Joe Biden’s Three Constituencies; the Fed Nears a Decision
Author: Greg Valliere
August 17, 2021
YESTERDAY’S SPEECH BY PRESIDENT BIDEN reinforced our belief that there are sound reasons for leaving Afghanistan — but the exit was appallingly inept. So what’s the impact on Joe Biden’s presidency? He has three constituencies, two of which are scathing:
1. The global criticism has been withering, as allies like Germany complain that they were not consulted; an Afghan migration crisis will worsen in much of Europe. And adversaries like China and Russia see an opportunity — they already have reached out to the Taliban.
The great geopolitical concern is that al Qaeda becomes a major force once again, focused on destabilizing Pakistan, which has over 100 nuclear weapons. Even if just one or two nuclear weapons slip out of Pakistan, that could make this week’s crisis look tame by comparison.
2. The Washington establishment, which is aghast after this week’s debacle, will become a major problem for Biden. All Republicans and some Democrats will demand hearings and more hearings; Secretary of State Anthony Blinken and national security adviser Jake Sullivan will become piñatas, their influence diminished. Biden’s political capital also will diminish.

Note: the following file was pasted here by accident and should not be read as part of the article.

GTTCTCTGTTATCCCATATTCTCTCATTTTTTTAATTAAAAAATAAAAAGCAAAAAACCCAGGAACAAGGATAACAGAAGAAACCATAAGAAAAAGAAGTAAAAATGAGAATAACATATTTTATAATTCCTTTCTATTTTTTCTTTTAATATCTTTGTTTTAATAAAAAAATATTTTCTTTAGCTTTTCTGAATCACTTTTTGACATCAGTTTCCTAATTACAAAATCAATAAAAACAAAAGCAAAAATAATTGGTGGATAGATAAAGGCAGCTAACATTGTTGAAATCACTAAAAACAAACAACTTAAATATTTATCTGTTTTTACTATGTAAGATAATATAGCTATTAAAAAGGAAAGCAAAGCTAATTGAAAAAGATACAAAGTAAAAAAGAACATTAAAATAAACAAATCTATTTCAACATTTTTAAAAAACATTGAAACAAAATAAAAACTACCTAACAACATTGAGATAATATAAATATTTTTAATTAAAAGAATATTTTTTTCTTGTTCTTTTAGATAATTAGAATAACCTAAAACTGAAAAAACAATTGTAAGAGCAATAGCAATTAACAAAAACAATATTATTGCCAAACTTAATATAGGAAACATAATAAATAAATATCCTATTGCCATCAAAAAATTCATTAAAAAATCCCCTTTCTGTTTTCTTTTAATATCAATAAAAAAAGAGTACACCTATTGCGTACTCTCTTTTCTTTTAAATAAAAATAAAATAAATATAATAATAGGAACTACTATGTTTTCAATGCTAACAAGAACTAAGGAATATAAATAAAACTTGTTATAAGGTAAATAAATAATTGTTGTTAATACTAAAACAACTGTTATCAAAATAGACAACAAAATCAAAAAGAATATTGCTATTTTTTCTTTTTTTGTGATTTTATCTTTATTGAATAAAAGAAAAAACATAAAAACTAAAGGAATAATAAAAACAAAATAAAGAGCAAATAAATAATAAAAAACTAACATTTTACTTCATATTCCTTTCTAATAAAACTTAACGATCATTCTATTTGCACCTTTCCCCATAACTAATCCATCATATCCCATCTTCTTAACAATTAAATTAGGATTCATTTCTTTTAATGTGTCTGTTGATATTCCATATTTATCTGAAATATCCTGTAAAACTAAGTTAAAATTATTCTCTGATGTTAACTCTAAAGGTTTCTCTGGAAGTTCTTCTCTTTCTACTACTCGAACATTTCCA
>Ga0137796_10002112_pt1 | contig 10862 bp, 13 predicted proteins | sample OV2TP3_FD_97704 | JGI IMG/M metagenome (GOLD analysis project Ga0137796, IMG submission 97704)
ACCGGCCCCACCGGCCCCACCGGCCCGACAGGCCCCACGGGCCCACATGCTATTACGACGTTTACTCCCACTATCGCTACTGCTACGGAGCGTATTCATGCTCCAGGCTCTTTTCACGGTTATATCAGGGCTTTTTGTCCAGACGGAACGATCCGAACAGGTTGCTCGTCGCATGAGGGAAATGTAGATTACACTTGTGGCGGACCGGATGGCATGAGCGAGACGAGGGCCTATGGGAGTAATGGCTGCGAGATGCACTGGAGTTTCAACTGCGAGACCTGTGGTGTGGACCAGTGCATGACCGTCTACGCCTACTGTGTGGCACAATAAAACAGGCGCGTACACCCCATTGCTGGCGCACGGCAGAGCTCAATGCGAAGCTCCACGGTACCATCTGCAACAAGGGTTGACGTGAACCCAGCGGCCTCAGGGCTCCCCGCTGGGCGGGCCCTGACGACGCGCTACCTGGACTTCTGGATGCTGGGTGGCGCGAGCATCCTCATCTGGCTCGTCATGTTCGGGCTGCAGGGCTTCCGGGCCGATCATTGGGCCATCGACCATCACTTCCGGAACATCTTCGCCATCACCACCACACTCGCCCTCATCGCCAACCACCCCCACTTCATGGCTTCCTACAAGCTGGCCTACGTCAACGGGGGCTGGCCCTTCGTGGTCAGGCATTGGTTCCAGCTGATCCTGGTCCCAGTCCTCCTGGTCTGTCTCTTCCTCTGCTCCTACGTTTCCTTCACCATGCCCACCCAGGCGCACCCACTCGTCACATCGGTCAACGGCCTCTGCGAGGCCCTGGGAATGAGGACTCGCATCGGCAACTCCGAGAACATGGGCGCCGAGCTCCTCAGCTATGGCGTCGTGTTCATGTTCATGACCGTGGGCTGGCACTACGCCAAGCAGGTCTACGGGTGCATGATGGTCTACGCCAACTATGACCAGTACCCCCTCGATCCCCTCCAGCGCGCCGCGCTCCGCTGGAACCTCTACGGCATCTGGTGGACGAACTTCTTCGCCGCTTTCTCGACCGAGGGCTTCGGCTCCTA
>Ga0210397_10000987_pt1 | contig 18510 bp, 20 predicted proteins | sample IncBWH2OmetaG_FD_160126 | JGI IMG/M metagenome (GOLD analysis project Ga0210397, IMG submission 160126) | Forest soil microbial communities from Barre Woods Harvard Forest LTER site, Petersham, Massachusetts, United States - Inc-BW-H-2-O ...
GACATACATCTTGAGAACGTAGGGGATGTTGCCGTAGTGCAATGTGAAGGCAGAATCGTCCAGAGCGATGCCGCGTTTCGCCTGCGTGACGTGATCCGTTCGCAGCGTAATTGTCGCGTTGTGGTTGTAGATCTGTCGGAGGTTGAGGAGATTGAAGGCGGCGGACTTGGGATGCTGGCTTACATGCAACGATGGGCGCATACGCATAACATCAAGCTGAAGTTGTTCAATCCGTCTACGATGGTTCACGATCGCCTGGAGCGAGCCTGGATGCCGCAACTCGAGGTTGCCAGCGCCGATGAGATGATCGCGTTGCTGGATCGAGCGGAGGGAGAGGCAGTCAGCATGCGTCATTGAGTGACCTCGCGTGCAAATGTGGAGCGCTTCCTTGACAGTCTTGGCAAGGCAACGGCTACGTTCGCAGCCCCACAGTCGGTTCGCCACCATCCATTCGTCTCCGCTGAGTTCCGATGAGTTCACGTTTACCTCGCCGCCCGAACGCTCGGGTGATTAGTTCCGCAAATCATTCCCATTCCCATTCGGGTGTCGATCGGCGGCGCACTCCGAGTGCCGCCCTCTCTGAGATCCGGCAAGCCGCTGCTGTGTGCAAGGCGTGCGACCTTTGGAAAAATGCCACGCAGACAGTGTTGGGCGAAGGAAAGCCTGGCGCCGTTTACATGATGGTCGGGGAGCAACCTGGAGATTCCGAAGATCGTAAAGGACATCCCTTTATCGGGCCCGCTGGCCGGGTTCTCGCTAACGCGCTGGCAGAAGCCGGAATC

3. The American public is the third major constituency, the audience Biden clearly was speaking to yesterday. The public has been strongly opposed to the 20-year war. Biden undoubtedly is betting that the public won’t focus on Afghanistan, but that’s because they’re more concerned over booster shots, inflation, urban crime, etc.
BOTTOM LINE: Of three Biden constituencies, two clearly are angry and the third has other issues that won’t help him. Republican prospects in the 2022 election have improved; if the focus in the next year is on atrocities in Afghanistan, especially toward women, Biden will lose the House and Senate.
* * * * *
THE BIG WASHINGTON STORY FOR MARKETS is the path of Fed policy, which is now coming into focus. Ahead of the Aug. 26-28 Jackson Hole conference, it appears that the central bankers have reached a consensus on taping of asset purchases, according to a piece this morning by Nick Timiraos in the Wall Street Journal.
THERE’S GROWING AGREEMENT within the Fed that asset purchases will be tapered this fall, with an announcement coming at the Sept. 21-22 FOMC meeting. The actual taper would begin later in the fall, perhaps ending by next summer. If the labor market continues to move toward full employment, the door would be wide open for a rate hike by late fall of 2022.
THERE WILL BE PLENTY OF CAVEATS: They include the Covid variant, which still hasn’t peaked and probably will require booster shots; slowing economic growth in China; and uncertainty over the next infrastructure bills. These and other factors could prompt the Fed to complete its tapering and then wait before hiking the fed funds rate.
BUT A FED TAPER, starting later this year, is now highly likely; it’s just a question of when, not whether. We think this will not rattle the markets, because it’s been telegraphed clearly (unlike in 2013) and the economy is growing. But have the markets factored in eventual rate hikes? Probably, but not definitely.